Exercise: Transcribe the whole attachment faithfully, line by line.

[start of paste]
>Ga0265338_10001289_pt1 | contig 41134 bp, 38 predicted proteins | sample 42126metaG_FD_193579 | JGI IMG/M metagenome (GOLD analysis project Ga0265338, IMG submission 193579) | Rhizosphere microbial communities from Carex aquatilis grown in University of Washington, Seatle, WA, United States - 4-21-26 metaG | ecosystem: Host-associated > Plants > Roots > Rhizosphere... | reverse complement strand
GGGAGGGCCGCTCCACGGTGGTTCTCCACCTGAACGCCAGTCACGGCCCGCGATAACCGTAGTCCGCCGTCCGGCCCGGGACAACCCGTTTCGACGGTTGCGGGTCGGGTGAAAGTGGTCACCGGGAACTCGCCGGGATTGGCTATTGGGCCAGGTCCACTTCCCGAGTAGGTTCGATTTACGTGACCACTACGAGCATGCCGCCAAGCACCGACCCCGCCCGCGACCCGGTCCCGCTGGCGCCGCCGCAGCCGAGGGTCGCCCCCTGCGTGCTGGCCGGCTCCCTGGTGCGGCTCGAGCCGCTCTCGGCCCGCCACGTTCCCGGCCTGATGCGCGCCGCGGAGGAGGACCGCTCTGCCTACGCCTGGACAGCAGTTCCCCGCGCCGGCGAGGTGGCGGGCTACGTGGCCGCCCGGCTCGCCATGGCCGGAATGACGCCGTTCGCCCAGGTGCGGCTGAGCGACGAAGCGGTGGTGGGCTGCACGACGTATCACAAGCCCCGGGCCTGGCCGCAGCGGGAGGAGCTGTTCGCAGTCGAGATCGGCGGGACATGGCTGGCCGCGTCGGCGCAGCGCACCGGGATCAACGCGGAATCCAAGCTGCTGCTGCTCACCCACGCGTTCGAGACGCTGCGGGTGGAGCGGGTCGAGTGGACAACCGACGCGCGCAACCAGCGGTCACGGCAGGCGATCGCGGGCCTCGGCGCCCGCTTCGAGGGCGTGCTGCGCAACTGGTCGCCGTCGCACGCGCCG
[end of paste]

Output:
>Ga0265338_10001289_pt1 | contig 41134 bp, 38 predicted proteins | sample 42126metaG_FD_193579 | JGI IMG/M metagenome (GOLD analysis project Ga0265338, IMG submission 193579) | Rhizosphere microbial communities from Carex aquatilis grown in University of Washington, Seatle, WA, United States - 4-21-26 metaG | ecosystem: Host-associated > Plants > Roots > Rhizosphere... | reverse complement strand
GGGAGGGCCGCTCCACGGTGGTTCTCCACCTGAACGCCAGTCACGGCCCGCGATAACCGTAGTCCGCCGTCCGGCCCGGGACAACCCGTTTCGACGGTTGCGGGTCGGGTGAAAGTGGTCACCGGGAACTCGCCGGGATTGGCTATTGGGCCAGGTCCACTTCCCGAGTAGGTTCGATTTACGTGACCACTACGAGCATGCCGCCAAGCACCGACCCCGCCCGCGACCCGGTCCCGCTGGCGCCGCCGCAGCCGAGGGTCGCCCCCTGCGTGCTGGCCGGCTCCCTGGTGCGGCTCGAGCCGCTCTCGGCCCGCCACGTTCCCGGCCTGATGCGCGCCGCGGAGGAGGACCGCTCTGCCTACGCCTGGACAGCAGTTCCCCGCGCCGGCGAGGTGGCGGGCTACGTGGCCGCCCGGCTCGCCATGGCCGGAATGACGCCGTTCGCCCAGGTGCGGCTGAGCGACGAAGCGGTGGTGGGCTGCACGACGTATCACAAGCCCCGGGCCTGGCCGCAGCGGGAGGAGCTGTTCGCAGTCGAGATCGGCGGGACATGGCTGGCCGCGTCGGCGCAGCGCACCGGGATCAACGCGGAATCCAAGCTGCTGCTGCTCACCCACGCGTTCGAGACGCTGCGGGTGGAGCGGGTCGAGTGGACAACCGACGCGCGCAACCAGCGGTCACGGCAGGCGATCGCGGGCCTCGGCGCCCGCTTCGAGGGCGTGCTGCGCAACTGGTCGCCGTCGCACGCGCCG